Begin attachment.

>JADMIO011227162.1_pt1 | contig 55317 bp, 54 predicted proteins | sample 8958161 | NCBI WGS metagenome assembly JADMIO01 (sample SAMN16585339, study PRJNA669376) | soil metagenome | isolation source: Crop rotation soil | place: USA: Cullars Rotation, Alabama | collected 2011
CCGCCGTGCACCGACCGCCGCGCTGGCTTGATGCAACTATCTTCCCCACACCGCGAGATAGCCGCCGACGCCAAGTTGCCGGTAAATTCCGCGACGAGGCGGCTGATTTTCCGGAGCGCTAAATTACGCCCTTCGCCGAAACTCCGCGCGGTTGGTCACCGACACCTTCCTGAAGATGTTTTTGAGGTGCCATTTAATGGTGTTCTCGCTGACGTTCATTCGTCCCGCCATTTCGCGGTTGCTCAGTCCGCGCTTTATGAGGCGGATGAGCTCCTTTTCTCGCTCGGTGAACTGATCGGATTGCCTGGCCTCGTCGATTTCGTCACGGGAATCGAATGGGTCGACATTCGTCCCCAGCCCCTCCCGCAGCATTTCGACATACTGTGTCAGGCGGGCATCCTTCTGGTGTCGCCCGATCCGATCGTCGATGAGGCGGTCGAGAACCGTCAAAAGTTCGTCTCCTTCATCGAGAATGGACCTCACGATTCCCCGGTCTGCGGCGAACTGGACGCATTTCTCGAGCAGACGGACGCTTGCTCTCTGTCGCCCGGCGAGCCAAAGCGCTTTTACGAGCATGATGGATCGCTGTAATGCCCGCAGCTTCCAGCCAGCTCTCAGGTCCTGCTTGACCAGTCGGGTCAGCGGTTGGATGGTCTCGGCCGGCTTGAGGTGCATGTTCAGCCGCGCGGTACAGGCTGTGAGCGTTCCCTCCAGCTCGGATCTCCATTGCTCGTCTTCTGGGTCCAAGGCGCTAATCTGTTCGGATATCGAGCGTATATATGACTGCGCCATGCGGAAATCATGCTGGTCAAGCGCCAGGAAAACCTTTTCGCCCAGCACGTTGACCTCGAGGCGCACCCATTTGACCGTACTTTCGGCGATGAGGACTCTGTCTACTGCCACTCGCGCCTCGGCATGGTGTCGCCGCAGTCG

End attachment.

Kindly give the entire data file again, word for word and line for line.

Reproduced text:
>JADMIO011227162.1_pt1 | contig 55317 bp, 54 predicted proteins | sample 8958161 | NCBI WGS metagenome assembly JADMIO01 (sample SAMN16585339, study PRJNA669376) | soil metagenome | isolation source: Crop rotation soil | place: USA: Cullars Rotation, Alabama | collected 2011
CCGCCGTGCACCGACCGCCGCGCTGGCTTGATGCAACTATCTTCCCCACACCGCGAGATAGCCGCCGACGCCAAGTTGCCGGTAAATTCCGCGACGAGGCGGCTGATTTTCCGGAGCGCTAAATTACGCCCTTCGCCGAAACTCCGCGCGGTTGGTCACCGACACCTTCCTGAAGATGTTTTTGAGGTGCCATTTAATGGTGTTCTCGCTGACGTTCATTCGTCCCGCCATTTCGCGGTTGCTCAGTCCGCGCTTTATGAGGCGGATGAGCTCCTTTTCTCGCTCGGTGAACTGATCGGATTGCCTGGCCTCGTCGATTTCGTCACGGGAATCGAATGGGTCGACATTCGTCCCCAGCCCCTCCCGCAGCATTTCGACATACTGTGTCAGGCGGGCATCCTTCTGGTGTCGCCCGATCCGATCGTCGATGAGGCGGTCGAGAACCGTCAAAAGTTCGTCTCCTTCATCGAGAATGGACCTCACGATTCCCCGGTCTGCGGCGAACTGGACGCATTTCTCGAGCAGACGGACGCTTGCTCTCTGTCGCCCGGCGAGCCAAAGCGCTTTTACGAGCATGATGGATCGCTGTAATGCCCGCAGCTTCCAGCCAGCTCTCAGGTCCTGCTTGACCAGTCGGGTCAGCGGTTGGATGGTCTCGGCCGGCTTGAGGTGCATGTTCAGCCGCGCGGTACAGGCTGTGAGCGTTCCCTCCAGCTCGGATCTCCATTGCTCGTCTTCTGGGTCCAAGGCGCTAATCTGTTCGGATATCGAGCGTATATATGACTGCGCCATGCGGAAATCATGCTGGTCAAGCGCCAGGAAAACCTTTTCGCCCAGCACGTTGACCTCGAGGCGCACCCATTTGACCGTACTTTCGGCGATGAGGACTCTGTCTACTGCCACTCGCGCCTCGGCATGGTGTCGCCGCAGTCG